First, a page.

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[Cite as Imspon v. State, (Tex. Crim. App.) 19 S.W. 677 (1892).]

Impson v. State.

(Court of Appeals of Texas. June 1, 1892.)

Carrying Arms.

Where defendant went to a city 60 miles distant, taking with him his pistol to have it repaired, and was arrested on the train which he had boarded for home, he is a "person traveling," within the exception of Pen. Code, art. 319, defining the offense of carrying arms.

Appeal from Lamar county court.

Isaac Impson was convicted of carrying arms, and appeals. Reversed.

Park & Ownby, for appellant. R. H. Harrison, Asst. Atty. Gen., for the State.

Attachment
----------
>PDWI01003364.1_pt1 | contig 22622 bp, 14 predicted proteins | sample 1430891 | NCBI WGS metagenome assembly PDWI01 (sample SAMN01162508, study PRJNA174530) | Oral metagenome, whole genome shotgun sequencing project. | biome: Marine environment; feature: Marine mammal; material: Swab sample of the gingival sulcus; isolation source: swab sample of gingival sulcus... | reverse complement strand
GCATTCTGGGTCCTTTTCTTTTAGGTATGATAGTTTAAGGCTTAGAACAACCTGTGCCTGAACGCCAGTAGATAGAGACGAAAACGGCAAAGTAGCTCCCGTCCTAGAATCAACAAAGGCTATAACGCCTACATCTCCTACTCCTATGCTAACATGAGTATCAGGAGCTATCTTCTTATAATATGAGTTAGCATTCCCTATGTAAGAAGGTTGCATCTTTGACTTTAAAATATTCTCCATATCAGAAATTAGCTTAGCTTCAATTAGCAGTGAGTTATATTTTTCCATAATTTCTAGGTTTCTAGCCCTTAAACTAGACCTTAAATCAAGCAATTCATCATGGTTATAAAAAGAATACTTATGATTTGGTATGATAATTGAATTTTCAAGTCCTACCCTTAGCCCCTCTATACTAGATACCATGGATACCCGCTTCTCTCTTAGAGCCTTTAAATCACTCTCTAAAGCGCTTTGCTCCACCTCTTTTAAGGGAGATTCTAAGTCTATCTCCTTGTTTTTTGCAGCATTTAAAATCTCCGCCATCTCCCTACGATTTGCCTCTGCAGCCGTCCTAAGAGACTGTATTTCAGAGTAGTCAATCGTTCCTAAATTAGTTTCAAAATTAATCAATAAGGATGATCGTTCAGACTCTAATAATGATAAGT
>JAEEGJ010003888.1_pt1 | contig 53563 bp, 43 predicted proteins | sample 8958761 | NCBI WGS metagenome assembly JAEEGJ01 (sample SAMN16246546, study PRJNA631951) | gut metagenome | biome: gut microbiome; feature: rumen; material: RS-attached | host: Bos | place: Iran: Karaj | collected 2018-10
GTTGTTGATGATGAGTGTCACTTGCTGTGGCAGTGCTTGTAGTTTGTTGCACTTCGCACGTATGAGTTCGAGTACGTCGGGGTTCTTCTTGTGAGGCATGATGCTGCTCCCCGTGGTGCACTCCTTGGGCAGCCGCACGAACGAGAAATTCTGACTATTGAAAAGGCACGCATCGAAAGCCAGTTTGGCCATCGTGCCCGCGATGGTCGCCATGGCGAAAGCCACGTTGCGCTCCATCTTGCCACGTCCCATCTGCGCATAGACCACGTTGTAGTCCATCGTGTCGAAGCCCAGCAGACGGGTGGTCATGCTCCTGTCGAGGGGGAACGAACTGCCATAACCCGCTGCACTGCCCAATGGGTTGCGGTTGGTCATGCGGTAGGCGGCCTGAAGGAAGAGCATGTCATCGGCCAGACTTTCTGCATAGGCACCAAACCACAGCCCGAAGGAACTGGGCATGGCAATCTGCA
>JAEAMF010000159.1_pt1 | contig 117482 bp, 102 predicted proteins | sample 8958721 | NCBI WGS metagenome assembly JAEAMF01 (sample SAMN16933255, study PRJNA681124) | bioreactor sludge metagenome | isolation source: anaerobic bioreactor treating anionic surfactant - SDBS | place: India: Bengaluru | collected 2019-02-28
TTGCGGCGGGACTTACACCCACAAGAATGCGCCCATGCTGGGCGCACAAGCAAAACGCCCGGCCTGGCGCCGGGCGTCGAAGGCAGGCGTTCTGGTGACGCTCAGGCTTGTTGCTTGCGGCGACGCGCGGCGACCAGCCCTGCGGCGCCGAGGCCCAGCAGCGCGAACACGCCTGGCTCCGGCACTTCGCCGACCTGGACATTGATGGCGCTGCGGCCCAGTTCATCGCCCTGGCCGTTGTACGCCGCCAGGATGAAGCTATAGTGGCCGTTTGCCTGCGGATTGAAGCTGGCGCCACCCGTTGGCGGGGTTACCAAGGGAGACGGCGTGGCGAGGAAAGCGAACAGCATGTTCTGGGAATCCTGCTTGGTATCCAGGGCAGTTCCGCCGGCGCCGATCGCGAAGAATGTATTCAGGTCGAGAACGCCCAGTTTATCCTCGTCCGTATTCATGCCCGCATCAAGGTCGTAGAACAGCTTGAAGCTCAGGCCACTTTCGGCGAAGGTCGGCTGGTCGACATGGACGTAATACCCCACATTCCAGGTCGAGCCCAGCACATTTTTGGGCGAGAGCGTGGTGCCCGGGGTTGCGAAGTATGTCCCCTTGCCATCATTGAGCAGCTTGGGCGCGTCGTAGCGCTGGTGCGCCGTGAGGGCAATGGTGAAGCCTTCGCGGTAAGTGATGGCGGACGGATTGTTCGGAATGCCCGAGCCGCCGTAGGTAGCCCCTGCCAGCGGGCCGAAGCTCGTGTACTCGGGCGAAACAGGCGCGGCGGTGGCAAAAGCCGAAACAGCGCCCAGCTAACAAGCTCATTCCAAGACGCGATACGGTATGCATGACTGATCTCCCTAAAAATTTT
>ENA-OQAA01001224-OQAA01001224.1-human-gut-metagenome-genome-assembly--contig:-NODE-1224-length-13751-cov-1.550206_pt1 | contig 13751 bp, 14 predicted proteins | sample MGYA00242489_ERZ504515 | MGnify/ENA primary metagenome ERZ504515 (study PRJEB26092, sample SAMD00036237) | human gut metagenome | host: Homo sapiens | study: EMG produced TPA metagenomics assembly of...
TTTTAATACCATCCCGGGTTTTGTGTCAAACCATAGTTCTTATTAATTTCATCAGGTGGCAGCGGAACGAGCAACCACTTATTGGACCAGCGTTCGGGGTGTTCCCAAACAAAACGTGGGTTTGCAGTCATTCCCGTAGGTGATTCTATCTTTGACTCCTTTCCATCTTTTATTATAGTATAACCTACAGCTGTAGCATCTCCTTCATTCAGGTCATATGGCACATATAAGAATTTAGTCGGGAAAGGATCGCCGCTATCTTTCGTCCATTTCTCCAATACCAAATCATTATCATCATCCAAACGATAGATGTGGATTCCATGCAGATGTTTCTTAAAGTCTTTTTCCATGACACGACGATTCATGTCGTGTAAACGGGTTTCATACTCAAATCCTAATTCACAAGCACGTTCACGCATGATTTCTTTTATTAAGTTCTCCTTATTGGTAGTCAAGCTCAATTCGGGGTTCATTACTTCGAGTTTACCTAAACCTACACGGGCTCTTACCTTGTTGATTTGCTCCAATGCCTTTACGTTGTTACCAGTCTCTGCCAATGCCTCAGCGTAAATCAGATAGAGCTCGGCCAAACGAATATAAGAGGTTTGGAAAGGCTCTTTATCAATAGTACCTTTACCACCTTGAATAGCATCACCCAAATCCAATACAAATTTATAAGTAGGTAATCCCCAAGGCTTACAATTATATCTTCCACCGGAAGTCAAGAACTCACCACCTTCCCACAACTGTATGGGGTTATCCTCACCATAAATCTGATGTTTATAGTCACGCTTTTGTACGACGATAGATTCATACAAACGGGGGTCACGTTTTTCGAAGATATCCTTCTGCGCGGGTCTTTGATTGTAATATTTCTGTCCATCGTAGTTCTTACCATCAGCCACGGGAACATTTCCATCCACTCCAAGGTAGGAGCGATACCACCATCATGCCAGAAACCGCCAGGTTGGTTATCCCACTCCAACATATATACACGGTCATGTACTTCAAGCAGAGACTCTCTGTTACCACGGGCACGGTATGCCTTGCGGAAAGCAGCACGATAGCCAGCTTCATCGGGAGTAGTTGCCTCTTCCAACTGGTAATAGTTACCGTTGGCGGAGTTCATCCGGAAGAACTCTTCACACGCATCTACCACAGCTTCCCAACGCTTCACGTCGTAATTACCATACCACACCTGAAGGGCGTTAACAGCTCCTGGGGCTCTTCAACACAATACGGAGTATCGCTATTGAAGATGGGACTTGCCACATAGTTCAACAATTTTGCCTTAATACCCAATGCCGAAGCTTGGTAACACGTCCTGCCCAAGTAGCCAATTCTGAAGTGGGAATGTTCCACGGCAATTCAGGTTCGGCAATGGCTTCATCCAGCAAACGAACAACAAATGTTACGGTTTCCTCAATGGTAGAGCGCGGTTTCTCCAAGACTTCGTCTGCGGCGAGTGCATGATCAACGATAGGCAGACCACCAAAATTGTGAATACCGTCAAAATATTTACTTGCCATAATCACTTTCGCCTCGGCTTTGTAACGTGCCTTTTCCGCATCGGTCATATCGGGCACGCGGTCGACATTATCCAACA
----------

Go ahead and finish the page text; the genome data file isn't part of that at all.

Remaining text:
Davidson, J. This is an appeal from a conviction based upon an information charging appellant with carrying on his person a pistol. By the evidence it is (p.678) shown that the appellant lived in the Indian Territory, about 60 miles from the city of Paris, in Lamar county, to which place he brought the pistol, and while there had it repaired. He was seen on the railroad train with the pistol in his possession, and was there arrested, and charged with a violation of the statute prohibiting carrying arms. He had bought a return ticket to his home, and had just boarded the outgoing train for that point, when the officer made the arrest. Such are, in substance, the relative facts in this case. We do not think this evidence constitutes a violation of the statute. The statute prohibiting the carrying of arms does not apply to a person traveling in this state. This, by act of the legislature, constitutes an exception to the law. Pen. Code, art. 319 ; Stilly v. State, 27 Tex. App. 445, 11 S. W. Rep. 458 . Neither would it be in violation of law for a person to carry his pistol to a proper place in order to have it repaired. While, under the law, he should not be held guilty of its violation under such circumstances, yet he would not be permitted to use this exception of the law as a means of violating it. "It would be an unreasonable interpretation of the intent of the law to hold that a person traveling might stop in a town or city, and idly stroll through its streets, and visit its gambling dens and saloons and public places, armed with a pistol. The practical result of such an interpretation of the statute would cause cities and towns to be infested with armed men, while the citizens of such places would be prohibited from carrying arms to protect themselves from these privileged characters." Stilly v. State, 27 Tex. App. 445, 11 S. W. Rep. 458 . The exceptions contained in the statute cannot be used as a cloak for violating the statute itself. That the accused is a traveler is a fact to be passed upon by the jury, and their finding is usually conclusive of that question, yet this is not an invariable nor an arbitrary rule. If the defense is an honest one, and supported by the facts, and there is no evidence tending to impeach it, the jury should acquit, and, under such circumstances, if a conviction be secured, it should not be permitted to stand. As disclosed by the evidence before us, appellant is brought within the exception contained in the statute, and this is manifest from the state's testimony. The judgment is reversed, and the cause remanded. Judges all present and concurring.